• Audio: 1 x 2w internal speaker. Ports: 1 HDMI-in and 1 USB 2.0
    • Ebony black with a tripod hole on the bottom

ideacentre 610S 2.jpg

In addition to the 35W Intel processors a desktop GPU (the NVIDIA GeForce GTX 750 Ti) is available as an option for better graphics performance. I/O is good for a small form-factor system like this with 4 USB 3.0 ports, HDMI, and Gigabit LAN, and there is integrated 802.11ac wireless.

The micro projector is a separate device that can be powered through contacts at the top of the 610S (or via AC). It uses a WirelessHD connection to the system and also has an HDMI input, and outputs a 720p image at 220 lumens at up to 100 inches.


The Lenovo ideacentre 610S will retail for $849 with projector included, but won’t be available until June 2016.

Coverage of CES 2016 is brought to you by Logitech!

PC Perspective's CES 2016 coverage is sponsored by Logitech.

Follow all of our coverage of the show at!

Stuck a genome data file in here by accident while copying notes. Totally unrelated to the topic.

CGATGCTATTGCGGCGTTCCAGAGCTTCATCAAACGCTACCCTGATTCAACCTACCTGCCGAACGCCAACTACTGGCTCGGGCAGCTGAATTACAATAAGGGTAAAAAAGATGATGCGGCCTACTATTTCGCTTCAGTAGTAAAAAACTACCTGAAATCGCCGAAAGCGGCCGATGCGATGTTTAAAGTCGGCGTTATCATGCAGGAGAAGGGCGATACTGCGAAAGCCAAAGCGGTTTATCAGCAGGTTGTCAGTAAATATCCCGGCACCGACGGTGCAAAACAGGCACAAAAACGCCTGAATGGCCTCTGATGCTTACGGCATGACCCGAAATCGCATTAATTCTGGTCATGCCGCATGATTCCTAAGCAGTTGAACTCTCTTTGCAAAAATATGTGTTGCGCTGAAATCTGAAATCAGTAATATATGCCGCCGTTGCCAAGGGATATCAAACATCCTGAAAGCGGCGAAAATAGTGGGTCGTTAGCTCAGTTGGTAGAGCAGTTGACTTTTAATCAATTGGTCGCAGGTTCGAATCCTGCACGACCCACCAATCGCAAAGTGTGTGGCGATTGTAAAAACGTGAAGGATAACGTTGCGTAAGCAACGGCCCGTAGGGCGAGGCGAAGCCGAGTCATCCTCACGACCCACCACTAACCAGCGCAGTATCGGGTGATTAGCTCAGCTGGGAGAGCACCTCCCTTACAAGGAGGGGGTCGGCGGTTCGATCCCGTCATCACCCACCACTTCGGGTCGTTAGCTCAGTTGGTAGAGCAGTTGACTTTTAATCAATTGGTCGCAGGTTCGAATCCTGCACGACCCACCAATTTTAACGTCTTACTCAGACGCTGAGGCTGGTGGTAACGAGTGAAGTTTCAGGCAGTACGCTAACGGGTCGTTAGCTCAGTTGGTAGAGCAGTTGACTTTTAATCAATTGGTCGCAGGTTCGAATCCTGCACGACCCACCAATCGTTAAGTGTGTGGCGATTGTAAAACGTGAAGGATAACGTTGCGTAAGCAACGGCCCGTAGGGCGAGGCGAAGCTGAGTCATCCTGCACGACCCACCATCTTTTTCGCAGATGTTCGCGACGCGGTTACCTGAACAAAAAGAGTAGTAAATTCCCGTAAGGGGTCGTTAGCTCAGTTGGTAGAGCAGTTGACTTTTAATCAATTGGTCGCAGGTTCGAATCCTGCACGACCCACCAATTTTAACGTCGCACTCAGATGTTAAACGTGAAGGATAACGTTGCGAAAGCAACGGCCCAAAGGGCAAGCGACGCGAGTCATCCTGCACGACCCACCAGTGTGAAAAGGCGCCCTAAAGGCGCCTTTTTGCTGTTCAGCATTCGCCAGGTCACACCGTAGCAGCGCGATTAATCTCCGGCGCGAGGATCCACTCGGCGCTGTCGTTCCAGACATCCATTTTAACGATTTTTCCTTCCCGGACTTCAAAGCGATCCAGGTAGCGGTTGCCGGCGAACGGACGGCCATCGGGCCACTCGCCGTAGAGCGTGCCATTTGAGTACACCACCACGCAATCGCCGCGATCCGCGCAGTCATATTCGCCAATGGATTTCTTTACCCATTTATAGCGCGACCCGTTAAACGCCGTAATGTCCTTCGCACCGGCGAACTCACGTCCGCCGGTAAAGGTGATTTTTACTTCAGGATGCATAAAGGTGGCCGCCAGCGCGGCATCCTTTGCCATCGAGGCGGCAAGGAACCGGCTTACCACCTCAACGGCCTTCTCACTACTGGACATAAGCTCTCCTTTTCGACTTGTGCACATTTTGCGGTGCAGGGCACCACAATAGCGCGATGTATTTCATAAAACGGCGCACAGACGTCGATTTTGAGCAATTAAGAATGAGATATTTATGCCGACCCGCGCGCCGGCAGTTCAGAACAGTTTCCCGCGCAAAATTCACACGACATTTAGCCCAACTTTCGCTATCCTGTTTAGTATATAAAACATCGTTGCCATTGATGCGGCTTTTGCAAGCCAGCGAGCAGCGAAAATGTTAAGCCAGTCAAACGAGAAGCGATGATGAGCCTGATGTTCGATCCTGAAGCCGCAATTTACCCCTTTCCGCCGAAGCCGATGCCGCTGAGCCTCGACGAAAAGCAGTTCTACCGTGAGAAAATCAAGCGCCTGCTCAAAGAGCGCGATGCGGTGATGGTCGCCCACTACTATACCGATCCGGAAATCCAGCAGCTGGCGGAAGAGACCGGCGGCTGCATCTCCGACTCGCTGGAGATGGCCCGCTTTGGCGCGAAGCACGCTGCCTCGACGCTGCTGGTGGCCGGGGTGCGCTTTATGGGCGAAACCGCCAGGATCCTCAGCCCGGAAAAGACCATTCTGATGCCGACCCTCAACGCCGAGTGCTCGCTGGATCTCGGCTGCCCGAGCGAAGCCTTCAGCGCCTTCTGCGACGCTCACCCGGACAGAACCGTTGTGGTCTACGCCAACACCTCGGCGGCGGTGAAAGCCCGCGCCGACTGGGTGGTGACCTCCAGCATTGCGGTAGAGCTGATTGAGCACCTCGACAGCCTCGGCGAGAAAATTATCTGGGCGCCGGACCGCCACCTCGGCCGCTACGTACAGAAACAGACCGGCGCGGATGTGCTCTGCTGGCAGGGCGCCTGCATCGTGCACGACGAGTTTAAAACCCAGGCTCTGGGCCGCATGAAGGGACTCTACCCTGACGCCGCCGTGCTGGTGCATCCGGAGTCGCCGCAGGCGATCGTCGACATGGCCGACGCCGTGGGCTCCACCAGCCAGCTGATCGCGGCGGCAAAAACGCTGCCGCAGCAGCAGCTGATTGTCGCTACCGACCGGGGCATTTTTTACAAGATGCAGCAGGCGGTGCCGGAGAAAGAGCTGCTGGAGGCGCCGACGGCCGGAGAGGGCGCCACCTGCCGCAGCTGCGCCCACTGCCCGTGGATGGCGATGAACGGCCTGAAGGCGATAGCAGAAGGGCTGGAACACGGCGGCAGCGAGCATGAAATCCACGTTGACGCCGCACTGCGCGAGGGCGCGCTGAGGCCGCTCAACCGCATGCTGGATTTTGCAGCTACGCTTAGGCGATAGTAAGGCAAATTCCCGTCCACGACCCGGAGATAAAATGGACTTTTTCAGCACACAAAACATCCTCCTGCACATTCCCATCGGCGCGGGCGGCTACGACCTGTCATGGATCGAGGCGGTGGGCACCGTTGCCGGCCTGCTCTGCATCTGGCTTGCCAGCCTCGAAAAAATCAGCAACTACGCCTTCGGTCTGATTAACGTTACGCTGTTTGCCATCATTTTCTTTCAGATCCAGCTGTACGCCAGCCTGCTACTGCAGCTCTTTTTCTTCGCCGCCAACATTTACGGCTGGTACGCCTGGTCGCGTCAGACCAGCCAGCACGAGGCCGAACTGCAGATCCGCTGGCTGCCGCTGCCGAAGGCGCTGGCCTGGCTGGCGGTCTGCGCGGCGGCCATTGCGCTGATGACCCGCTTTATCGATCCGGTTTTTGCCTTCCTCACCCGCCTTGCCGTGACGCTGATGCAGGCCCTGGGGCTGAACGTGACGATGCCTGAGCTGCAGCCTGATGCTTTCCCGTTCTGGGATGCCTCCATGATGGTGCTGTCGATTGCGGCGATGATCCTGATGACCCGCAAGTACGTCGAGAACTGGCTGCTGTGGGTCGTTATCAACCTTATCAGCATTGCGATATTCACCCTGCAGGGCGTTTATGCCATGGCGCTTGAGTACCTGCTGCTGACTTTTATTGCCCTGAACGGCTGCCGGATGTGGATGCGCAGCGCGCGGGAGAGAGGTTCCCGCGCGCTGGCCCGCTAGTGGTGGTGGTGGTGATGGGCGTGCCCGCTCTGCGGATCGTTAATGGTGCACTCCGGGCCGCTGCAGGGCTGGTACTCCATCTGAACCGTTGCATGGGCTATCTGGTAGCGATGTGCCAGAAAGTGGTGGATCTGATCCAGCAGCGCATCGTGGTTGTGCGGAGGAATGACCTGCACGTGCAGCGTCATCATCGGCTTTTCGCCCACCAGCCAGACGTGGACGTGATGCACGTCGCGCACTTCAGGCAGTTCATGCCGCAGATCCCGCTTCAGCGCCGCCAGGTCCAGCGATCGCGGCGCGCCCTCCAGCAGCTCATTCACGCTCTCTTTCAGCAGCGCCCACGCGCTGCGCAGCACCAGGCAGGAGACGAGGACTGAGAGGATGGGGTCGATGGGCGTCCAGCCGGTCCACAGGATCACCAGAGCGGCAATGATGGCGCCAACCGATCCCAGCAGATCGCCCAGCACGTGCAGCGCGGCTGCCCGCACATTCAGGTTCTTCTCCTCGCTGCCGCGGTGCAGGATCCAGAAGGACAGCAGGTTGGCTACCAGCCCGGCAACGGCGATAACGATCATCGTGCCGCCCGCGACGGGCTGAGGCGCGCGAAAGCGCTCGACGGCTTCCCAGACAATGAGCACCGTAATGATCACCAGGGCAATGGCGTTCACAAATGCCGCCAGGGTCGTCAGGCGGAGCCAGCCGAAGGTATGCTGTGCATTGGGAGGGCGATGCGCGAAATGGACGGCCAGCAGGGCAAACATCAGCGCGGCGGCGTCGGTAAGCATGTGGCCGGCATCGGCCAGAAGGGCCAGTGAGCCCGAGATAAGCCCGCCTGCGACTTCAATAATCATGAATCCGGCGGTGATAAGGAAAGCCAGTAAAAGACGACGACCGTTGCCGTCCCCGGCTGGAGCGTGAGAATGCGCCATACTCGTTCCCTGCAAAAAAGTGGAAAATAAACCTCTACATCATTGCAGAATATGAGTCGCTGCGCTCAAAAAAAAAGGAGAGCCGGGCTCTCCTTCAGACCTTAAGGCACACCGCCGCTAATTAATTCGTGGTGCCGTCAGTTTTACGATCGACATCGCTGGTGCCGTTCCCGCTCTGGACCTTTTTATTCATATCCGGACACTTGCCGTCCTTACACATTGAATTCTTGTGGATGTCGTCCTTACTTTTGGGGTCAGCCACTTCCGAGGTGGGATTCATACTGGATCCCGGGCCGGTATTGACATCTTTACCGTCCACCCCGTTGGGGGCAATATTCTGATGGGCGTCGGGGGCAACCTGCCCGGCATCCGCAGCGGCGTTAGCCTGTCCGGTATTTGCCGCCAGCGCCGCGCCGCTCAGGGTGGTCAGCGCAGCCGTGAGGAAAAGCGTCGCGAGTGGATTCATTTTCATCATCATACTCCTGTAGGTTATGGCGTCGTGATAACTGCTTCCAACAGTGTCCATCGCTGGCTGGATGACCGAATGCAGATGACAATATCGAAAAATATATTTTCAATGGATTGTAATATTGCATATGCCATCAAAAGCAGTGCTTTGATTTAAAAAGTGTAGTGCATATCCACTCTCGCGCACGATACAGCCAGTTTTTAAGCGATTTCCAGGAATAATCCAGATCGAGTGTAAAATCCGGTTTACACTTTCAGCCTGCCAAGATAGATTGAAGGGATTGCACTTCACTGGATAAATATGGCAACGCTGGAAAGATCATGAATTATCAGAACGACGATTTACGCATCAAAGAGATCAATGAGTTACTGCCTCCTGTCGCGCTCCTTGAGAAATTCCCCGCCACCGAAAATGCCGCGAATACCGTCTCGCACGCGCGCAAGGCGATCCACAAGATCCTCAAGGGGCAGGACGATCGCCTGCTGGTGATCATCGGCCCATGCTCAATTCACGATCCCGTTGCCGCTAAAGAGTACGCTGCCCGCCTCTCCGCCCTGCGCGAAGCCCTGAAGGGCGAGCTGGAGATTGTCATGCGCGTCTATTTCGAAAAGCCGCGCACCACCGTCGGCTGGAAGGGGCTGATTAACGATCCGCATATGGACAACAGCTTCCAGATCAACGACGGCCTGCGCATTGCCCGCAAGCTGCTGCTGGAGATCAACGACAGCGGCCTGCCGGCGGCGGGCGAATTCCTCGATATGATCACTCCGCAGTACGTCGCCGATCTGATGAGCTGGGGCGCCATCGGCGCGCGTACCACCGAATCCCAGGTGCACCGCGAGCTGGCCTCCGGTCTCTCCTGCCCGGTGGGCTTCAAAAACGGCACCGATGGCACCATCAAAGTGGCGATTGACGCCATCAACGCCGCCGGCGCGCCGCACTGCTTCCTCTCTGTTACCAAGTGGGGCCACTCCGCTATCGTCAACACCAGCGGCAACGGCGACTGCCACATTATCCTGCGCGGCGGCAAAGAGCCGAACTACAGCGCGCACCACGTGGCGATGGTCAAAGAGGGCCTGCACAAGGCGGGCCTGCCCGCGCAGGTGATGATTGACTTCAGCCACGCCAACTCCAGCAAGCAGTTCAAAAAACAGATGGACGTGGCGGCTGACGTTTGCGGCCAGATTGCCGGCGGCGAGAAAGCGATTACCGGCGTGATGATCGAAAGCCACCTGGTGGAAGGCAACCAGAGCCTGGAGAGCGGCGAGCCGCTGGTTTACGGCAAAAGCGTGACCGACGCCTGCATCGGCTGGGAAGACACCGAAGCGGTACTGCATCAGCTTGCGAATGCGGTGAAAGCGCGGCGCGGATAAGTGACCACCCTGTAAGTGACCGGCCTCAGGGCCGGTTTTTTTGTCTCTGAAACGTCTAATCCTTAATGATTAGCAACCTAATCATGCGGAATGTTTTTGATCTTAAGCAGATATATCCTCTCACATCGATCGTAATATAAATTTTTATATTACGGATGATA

Source: Lenovo

Video Perspective: Gigabyte Brix Projector BXPi3-4010 SFF System

Subject: Systems | March 12, 2014 - 07:38 PM |
Tagged: video, SFF, projector, i3-4010u, gigabyte, bxpi3-4010, brix projector, brix

With more than a few of NUC-sized SFF PCs floating around these days, the BRIX Projector, with a catchy model number of BXPi3-4010, has something that no other option can offer: an integrated mini projector.  As the name would imply, the BRIX Projector is part BRIX and part projector, and the combination is unique to the market as far as I can tell.